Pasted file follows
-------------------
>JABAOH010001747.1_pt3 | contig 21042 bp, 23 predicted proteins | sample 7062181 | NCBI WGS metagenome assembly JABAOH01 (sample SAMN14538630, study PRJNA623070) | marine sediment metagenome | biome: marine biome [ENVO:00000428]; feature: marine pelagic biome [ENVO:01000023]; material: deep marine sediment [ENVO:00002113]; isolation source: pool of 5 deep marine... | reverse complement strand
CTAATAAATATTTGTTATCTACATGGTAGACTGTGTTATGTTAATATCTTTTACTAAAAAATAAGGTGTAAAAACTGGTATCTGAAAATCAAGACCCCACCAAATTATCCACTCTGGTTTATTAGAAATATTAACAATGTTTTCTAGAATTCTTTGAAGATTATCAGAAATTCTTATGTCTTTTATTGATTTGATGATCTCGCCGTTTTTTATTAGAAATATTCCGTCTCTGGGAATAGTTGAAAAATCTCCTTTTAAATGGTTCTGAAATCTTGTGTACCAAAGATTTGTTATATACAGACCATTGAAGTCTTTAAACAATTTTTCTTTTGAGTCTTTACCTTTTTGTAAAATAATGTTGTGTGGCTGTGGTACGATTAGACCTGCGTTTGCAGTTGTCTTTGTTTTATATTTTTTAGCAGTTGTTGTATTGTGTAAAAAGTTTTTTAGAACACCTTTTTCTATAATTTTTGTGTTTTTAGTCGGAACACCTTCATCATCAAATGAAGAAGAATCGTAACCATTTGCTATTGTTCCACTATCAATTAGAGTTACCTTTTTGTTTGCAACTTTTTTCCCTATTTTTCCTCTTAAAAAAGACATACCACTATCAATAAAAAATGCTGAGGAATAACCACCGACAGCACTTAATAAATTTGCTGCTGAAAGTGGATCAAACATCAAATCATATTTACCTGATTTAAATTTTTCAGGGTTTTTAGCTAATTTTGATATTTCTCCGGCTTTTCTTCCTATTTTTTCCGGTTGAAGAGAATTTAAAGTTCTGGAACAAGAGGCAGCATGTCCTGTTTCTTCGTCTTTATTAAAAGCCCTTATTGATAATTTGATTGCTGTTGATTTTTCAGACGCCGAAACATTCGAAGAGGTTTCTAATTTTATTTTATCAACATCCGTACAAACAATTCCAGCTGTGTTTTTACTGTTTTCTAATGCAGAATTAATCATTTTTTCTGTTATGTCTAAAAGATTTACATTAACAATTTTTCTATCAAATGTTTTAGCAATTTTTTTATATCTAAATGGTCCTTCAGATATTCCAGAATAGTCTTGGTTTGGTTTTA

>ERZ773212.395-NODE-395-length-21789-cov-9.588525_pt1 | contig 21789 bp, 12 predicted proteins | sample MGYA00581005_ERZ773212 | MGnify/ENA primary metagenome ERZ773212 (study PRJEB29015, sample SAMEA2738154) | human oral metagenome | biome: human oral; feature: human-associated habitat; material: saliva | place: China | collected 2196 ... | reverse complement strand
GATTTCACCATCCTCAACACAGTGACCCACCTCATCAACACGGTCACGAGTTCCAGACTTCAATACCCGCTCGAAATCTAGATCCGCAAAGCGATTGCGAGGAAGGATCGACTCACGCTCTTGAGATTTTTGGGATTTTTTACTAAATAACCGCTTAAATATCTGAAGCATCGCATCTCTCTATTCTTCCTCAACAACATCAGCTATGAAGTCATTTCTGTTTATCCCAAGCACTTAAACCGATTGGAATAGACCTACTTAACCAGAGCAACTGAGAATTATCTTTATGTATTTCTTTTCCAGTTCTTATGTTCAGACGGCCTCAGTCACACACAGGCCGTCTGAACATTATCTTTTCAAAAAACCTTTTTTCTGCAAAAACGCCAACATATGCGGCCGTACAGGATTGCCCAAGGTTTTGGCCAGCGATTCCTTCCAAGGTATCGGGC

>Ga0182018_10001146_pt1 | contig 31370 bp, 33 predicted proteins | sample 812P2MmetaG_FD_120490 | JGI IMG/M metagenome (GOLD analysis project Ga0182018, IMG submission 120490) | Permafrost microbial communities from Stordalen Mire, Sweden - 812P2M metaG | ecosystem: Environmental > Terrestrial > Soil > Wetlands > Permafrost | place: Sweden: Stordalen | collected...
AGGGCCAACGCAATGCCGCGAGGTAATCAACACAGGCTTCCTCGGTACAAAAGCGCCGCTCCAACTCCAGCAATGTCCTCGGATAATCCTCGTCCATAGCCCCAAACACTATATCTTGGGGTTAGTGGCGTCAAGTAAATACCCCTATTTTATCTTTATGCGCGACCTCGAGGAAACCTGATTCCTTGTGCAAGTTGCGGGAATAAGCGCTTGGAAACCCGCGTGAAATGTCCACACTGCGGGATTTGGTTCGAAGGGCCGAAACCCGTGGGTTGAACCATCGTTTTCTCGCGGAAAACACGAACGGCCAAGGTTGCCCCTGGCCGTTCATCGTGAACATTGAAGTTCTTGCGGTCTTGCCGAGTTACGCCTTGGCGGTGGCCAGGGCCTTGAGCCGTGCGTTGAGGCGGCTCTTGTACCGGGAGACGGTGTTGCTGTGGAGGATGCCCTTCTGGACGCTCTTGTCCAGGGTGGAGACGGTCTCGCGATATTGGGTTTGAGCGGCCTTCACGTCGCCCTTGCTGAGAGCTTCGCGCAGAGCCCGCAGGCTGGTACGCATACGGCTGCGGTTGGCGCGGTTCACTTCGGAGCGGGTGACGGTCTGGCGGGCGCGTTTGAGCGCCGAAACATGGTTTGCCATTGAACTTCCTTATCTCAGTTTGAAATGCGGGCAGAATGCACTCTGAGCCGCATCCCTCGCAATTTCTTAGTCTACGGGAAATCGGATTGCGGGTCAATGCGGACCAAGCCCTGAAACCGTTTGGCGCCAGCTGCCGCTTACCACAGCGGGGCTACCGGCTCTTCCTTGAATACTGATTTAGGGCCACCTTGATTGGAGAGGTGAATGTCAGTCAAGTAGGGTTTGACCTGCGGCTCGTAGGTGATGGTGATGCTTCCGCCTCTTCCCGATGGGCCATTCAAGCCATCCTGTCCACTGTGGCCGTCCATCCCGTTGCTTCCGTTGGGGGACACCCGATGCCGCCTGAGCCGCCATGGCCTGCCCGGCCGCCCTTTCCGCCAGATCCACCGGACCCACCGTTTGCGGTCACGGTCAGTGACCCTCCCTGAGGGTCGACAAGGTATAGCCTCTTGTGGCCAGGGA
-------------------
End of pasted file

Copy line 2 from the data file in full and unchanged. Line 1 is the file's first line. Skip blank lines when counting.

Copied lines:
CTAATAAATATTTGTTATCTACATGGTAGACTGTGTTATGTTAATATCTTTTACTAAAAAATAAGGTGTAAAAACTGGTATCTGAAAATCAAGACCCCACCAAATTATCCACTCTGGTTTATTAGAAATATTAACAATGTTTTCTAGAATTCTTTGAAGATTATCAGAAATTCTTATGTCTTTTATTGATTTGATGATCTCGCCGTTTTTTATTAGAAATATTCCGTCTCTGGGAATAGTTGAAAAATCTCCTTTTAAATGGTTCTGAAATCTTGTGTACCAAAGATTTGTTATATACAGACCATTGAAGTCTTTAAACAATTTTTCTTTTGAGTCTTTACCTTTTTGTAAAATAATGTTGTGTGGCTGTGGTACGATTAGACCTGCGTTTGCAGTTGTCTTTGTTTTATATTTTTTAGCAGTTGTTGTATTGTGTAAAAAGTTTTTTAGAACACCTTTTTCTATAATTTTTGTGTTTTTAGTCGGAACACCTTCATCATCAAATGAAGAAGAATCGTAACCATTTGCTATTGTTCCACTATCAATTAGAGTTACCTTTTTGTTTGCAACTTTTTTCCCTATTTTTCCTCTTAAAAAAGACATACCACTATCAATAAAAAATGCTGAGGAATAACCACCGACAGCACTTAATAAATTTGCTGCTGAAAGTGGATCAAACATCAAATCATATTTACCTGATTTAAATTTTTCAGGGTTTTTAGCTAATTTTGATATTTCTCCGGCTTTTCTTCCTATTTTTTCCGGTTGAAGAGAATTTAAAGTTCTGGAACAAGAGGCAGCATGTCCTGTTTCTTCGTCTTTATTAAAAGCCCTTATTGATAATTTGATTGCTGTTGATTTTTCAGACGCCGAAACATTCGAAGAGGTTTCTAATTTTATTTTATCAACATCCGTACAAACAATTCCAGCTGTGTTTTTACTGTTTTCTAATGCAGAATTAATCATTTTTTCTGTTATGTCTAAAAGATTTACATTAACAATTTTTCTATCAAATGTTTTAGCAATTTTTTTATATCTAAATGGTCCTTCAGATATTCCAGAATAGTCTTGGTTTGGTTTTA